TNJ.com: There’s a new crop of civil rights leaders – what is your take on the new civil rights movement of the 21st century?
Lindsey: I have so many mixed emotions about everything that’s going on. Being a defense attorney, I often see the other side. The justice system isn’t always just, and some of this stuff that’s going on – too many of our children are being killed for senseless reasons. Anyone who has a job has to temper their job and do the right things and approach the job the right way. Where the racial profiling that’s going on and the outright discrimination where certain racial groups are being targeted more so for crimes, I think that’s just wrong – and it’s time for us to wake up. I think we’ve come a long way, but we have a long way to go. We start forgetting where we came from. That’s when we’re going to start having more problems like we’re seeing now.
TNJ.com: What’s your favorite part about being a lawyer?
Lindsey: Well, my favorite part is about making positive change in people’s lives. I have this young man who experienced a bad interaction with a police officer. It resulted in the juvenile getting an arrest record and potentially facing serious criminal charges. I was able to intervene and we got a lot of the charges dismissed or downgraded substantially. For this young man, as far as school goes, he was doing great, however, something like this can dramatically affect his life. When I can look at someone and see in his eyes that I really helped him makes it really easy for me to get up every morning and come here to do what I do.
TNJ.com: What are the negative aspects of being a lawyer?
Lindsey: Sometimes, because of the law, there are restraints for what you can do to help people. Sometimes, you’re only able to make it better. You’re not able to completely undo something that has been done. So, I guess in those cases, you know justice was completely not done; those are the cases that are hard to sleep with. Unfortunately, every single case I work on is not going to be 100 percent of what I want the outcome to be.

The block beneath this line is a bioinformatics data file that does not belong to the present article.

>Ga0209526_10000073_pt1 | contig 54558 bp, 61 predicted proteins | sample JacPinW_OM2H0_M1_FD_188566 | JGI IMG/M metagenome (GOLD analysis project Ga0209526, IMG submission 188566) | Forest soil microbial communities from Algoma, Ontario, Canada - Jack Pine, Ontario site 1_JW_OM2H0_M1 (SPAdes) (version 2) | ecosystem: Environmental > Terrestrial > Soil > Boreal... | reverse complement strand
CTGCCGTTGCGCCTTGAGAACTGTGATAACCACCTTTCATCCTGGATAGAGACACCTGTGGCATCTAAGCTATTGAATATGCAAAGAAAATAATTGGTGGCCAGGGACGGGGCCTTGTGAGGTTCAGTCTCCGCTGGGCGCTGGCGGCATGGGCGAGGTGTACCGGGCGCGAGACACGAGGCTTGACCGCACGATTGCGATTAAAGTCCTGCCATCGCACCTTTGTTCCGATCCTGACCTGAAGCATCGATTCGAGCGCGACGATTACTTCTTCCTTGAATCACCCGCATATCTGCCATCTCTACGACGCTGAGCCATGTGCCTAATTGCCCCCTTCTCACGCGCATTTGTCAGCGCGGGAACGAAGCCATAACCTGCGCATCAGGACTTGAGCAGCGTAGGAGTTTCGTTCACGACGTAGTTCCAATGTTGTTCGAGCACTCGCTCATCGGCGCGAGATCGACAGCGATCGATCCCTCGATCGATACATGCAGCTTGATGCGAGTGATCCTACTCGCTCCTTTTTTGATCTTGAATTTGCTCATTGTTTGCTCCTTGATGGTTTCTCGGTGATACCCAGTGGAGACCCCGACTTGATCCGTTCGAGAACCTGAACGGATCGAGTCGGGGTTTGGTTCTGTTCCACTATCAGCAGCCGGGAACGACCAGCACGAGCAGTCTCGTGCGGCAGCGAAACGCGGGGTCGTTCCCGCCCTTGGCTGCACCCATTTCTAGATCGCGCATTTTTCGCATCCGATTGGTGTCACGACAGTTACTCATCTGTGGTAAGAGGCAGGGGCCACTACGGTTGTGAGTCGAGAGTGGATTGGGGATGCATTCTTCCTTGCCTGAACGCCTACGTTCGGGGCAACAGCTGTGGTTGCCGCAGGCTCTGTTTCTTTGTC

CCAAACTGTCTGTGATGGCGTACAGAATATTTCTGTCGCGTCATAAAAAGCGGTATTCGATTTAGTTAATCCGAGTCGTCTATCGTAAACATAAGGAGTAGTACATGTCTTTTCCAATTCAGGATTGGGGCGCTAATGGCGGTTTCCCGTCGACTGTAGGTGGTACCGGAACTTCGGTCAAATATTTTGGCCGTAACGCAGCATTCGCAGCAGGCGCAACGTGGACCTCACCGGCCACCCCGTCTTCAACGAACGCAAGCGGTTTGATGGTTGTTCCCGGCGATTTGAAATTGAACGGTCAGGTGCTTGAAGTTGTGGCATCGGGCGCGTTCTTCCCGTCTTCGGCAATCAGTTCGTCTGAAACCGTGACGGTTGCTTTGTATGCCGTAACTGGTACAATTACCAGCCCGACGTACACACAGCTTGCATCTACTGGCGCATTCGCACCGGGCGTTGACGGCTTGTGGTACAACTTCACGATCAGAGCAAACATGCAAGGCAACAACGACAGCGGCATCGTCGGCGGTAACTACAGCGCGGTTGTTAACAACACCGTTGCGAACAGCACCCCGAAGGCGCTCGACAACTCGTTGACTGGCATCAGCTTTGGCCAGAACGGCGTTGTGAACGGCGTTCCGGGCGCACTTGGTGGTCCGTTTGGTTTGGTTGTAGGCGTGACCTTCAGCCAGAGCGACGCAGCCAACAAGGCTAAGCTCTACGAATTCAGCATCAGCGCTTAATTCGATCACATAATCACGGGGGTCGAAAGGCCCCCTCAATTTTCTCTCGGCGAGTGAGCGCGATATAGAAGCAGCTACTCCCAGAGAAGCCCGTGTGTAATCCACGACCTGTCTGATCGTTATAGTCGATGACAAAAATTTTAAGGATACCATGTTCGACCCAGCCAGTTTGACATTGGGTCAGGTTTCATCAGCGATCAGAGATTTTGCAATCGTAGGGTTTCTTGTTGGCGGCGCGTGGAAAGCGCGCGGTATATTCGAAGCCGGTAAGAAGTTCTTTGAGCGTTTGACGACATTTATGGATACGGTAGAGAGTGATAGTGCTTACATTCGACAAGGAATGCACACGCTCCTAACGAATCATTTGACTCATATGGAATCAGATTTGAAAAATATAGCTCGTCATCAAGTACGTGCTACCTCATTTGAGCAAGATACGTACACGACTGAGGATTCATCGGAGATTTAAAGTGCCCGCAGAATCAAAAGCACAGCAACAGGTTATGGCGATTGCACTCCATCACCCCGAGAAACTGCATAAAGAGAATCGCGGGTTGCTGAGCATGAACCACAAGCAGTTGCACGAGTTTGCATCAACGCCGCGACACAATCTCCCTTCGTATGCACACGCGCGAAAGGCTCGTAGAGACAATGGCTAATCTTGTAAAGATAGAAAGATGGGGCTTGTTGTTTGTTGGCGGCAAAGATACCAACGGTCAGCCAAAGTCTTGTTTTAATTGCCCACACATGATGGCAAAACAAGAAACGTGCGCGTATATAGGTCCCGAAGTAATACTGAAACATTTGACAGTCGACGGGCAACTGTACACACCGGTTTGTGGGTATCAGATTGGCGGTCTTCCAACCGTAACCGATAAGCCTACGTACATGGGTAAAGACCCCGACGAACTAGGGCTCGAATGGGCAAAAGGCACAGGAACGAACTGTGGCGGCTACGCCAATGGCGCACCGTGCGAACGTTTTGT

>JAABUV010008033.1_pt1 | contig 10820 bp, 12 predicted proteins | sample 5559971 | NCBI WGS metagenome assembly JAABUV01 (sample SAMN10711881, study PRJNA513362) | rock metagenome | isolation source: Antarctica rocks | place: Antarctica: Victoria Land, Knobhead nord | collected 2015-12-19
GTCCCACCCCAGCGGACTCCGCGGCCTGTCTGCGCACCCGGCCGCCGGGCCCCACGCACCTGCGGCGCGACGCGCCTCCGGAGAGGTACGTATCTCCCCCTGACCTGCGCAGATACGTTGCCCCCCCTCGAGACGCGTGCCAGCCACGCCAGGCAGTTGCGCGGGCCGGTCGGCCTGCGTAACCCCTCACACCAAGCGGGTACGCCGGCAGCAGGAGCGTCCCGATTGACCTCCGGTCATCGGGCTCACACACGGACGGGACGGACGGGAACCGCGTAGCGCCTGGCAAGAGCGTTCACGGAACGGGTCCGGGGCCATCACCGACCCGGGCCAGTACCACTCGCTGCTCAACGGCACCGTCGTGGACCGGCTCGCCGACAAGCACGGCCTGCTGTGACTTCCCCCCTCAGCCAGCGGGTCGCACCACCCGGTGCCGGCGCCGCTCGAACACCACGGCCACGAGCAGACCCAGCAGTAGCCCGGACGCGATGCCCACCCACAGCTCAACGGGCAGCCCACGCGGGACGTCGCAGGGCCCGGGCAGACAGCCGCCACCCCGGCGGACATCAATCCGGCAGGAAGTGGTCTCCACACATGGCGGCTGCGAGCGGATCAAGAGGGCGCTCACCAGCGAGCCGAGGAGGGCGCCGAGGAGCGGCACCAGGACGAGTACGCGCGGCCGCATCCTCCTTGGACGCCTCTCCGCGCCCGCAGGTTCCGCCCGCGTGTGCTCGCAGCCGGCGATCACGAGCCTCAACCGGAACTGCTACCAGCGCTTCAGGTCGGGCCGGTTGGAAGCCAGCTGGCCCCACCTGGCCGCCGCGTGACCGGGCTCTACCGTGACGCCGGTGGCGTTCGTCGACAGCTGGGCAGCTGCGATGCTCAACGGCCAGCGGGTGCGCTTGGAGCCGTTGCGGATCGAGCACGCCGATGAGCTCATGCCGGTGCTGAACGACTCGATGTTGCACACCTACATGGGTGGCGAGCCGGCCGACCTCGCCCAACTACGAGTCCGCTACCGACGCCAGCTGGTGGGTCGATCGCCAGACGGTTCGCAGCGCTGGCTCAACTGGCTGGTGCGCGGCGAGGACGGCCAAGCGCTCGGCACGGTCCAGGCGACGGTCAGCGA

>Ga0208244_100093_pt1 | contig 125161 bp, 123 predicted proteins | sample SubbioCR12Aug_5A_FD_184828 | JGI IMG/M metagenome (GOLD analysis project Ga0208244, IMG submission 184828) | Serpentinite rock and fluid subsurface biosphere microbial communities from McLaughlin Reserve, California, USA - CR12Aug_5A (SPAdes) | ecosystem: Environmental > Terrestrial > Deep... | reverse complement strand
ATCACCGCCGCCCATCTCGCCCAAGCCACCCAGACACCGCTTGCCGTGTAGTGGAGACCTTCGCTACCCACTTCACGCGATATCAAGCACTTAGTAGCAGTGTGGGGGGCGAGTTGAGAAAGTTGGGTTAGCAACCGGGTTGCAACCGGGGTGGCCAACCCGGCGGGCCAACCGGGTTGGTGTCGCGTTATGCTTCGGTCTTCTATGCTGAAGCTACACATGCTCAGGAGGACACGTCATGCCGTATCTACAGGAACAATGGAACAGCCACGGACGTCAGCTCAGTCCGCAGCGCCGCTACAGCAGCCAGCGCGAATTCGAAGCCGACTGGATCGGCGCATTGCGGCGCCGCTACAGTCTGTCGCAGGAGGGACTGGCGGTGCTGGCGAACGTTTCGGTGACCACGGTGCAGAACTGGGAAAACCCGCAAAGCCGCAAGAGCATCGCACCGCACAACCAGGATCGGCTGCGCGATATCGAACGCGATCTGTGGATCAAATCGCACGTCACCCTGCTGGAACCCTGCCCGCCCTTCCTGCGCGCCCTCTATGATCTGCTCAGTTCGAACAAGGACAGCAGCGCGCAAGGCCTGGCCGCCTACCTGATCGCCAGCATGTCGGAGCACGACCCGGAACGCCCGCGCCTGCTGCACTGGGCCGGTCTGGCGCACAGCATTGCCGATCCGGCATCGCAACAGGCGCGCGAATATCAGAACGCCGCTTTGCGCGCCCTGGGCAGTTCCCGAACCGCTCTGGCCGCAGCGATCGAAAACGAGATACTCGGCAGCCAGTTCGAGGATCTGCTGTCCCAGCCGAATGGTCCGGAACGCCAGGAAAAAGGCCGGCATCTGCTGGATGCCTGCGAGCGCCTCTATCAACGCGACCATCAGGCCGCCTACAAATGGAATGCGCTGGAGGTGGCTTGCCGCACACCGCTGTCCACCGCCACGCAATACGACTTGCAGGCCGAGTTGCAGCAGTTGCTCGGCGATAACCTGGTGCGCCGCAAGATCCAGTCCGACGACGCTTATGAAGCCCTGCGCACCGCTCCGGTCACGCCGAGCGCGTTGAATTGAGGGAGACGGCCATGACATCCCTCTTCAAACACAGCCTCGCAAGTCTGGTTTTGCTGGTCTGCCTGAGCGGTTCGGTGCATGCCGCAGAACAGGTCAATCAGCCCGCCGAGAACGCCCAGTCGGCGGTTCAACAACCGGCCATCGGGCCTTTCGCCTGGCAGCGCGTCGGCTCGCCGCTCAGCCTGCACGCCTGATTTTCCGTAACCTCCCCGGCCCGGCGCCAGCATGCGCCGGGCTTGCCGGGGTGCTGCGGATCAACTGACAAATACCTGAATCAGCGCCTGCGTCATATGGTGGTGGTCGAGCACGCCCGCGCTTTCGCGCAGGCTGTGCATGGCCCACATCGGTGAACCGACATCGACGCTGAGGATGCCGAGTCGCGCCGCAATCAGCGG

TNJ.com: From a lawyer’s point of view, what do you think young professionals can do?
Lindsey: We’ve got to stay current on history. Understand what Selma was all about and then where we’re at in our respective careers and position in life. We’ve got to always try to help educate. Policing in the Black community is a problem. People should understand their basic rights, but many people don’t—which is a shame. They don’t because we don’t teach it in grade school. A lot of times people find out by being involved with some type of investigation, or law enforcement stopping them walking in the street doing absolutely nothing. So, it’s important to explain to people that they have rights when a police officer approaches them and wants to search their car or their person. They don’t have to consent if they not doing anything.
Helping to get that information out there is so critical. I belong to the NAACP, and we’re focusing on creating some seminars or some type of forums to bring people in to educate them on how you should you interact with a police officer. So, a lot of the problems that we’re seeing hopefully will be addressed or improved during interactions with the law enforcement person.